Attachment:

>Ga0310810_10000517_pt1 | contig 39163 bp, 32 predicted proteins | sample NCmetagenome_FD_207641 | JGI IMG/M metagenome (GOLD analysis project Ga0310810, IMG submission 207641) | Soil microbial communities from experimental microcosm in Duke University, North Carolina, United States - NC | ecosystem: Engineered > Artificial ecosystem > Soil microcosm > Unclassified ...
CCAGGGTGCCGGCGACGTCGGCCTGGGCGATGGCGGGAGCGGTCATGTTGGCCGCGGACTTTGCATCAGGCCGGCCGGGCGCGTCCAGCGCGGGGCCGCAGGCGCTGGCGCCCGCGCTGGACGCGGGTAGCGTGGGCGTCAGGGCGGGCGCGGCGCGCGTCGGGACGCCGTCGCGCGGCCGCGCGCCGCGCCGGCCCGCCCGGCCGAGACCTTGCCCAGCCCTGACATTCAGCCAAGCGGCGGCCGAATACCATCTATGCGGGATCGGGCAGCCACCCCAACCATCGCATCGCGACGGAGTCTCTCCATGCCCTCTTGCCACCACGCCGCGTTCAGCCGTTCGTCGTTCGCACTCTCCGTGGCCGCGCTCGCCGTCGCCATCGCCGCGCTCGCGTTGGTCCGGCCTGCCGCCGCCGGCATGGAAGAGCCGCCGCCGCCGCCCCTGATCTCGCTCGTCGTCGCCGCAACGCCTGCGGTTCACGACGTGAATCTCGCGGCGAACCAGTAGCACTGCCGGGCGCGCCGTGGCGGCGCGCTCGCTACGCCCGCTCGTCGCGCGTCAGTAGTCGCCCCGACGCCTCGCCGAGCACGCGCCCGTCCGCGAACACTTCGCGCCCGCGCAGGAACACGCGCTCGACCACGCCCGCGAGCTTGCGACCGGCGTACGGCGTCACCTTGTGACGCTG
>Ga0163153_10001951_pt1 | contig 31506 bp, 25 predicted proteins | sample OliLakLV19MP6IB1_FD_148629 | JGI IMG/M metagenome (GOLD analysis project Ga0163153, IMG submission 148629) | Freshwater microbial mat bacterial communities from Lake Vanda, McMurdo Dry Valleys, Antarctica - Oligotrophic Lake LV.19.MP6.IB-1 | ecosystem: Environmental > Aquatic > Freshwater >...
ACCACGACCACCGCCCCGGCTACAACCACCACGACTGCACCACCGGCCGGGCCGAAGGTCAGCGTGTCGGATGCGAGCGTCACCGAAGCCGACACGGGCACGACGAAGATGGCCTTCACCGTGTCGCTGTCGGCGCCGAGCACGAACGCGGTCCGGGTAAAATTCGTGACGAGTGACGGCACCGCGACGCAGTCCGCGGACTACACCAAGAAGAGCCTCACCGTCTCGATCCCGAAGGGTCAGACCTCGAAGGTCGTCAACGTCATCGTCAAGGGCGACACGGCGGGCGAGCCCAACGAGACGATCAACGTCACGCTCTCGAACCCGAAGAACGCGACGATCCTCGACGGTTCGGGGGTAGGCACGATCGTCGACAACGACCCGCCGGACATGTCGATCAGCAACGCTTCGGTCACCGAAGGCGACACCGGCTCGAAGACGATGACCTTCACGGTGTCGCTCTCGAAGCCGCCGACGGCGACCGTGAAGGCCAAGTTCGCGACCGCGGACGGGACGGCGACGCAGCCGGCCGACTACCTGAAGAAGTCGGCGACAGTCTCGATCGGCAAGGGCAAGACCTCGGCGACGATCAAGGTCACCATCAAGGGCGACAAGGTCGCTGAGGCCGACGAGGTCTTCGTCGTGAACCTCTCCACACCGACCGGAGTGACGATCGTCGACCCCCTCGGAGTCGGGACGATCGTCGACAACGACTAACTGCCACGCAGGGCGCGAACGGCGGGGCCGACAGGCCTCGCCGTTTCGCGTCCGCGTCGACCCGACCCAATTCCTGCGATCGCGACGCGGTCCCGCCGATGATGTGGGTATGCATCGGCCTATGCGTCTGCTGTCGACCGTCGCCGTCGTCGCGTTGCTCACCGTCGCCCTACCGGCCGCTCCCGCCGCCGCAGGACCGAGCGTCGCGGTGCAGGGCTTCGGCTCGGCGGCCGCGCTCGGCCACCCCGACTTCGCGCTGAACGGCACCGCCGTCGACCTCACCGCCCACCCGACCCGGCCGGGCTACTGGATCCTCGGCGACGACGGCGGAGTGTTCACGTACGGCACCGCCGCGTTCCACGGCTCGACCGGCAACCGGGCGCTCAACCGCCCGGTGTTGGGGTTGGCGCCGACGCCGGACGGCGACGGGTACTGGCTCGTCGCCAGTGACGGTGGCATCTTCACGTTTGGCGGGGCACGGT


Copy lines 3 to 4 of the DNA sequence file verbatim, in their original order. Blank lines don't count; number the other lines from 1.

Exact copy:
>Ga0163153_10001951_pt1 | contig 31506 bp, 25 predicted proteins | sample OliLakLV19MP6IB1_FD_148629 | JGI IMG/M metagenome (GOLD analysis project Ga0163153, IMG submission 148629) | Freshwater microbial mat bacterial communities from Lake Vanda, McMurdo Dry Valleys, Antarctica - Oligotrophic Lake LV.19.MP6.IB-1 | ecosystem: Environmental > Aquatic > Freshwater >...
ACCACGACCACCGCCCCGGCTACAACCACCACGACTGCACCACCGGCCGGGCCGAAGGTCAGCGTGTCGGATGCGAGCGTCACCGAAGCCGACACGGGCACGACGAAGATGGCCTTCACCGTGTCGCTGTCGGCGCCGAGCACGAACGCGGTCCGGGTAAAATTCGTGACGAGTGACGGCACCGCGACGCAGTCCGCGGACTACACCAAGAAGAGCCTCACCGTCTCGATCCCGAAGGGTCAGACCTCGAAGGTCGTCAACGTCATCGTCAAGGGCGACACGGCGGGCGAGCCCAACGAGACGATCAACGTCACGCTCTCGAACCCGAAGAACGCGACGATCCTCGACGGTTCGGGGGTAGGCACGATCGTCGACAACGACCCGCCGGACATGTCGATCAGCAACGCTTCGGTCACCGAAGGCGACACCGGCTCGAAGACGATGACCTTCACGGTGTCGCTCTCGAAGCCGCCGACGGCGACCGTGAAGGCCAAGTTCGCGACCGCGGACGGGACGGCGACGCAGCCGGCCGACTACCTGAAGAAGTCGGCGACAGTCTCGATCGGCAAGGGCAAGACCTCGGCGACGATCAAGGTCACCATCAAGGGCGACAAGGTCGCTGAGGCCGACGAGGTCTTCGTCGTGAACCTCTCCACACCGACCGGAGTGACGATCGTCGACCCCCTCGGAGTCGGGACGATCGTCGACAACGACTAACTGCCACGCAGGGCGCGAACGGCGGGGCCGACAGGCCTCGCCGTTTCGCGTCCGCGTCGACCCGACCCAATTCCTGCGATCGCGACGCGGTCCCGCCGATGATGTGGGTATGCATCGGCCTATGCGTCTGCTGTCGACCGTCGCCGTCGTCGCGTTGCTCACCGTCGCCCTACCGGCCGCTCCCGCCGCCGCAGGACCGAGCGTCGCGGTGCAGGGCTTCGGCTCGGCGGCCGCGCTCGGCCACCCCGACTTCGCGCTGAACGGCACCGCCGTCGACCTCACCGCCCACCCGACCCGGCCGGGCTACTGGATCCTCGGCGACGACGGCGGAGTGTTCACGTACGGCACCGCCGCGTTCCACGGCTCGACCGGCAACCGGGCGCTCAACCGCCCGGTGTTGGGGTTGGCGCCGACGCCGGACGGCGACGGGTACTGGCTCGTCGCCAGTGACGGTGGCATCTTCACGTTTGGCGGGGCACGGT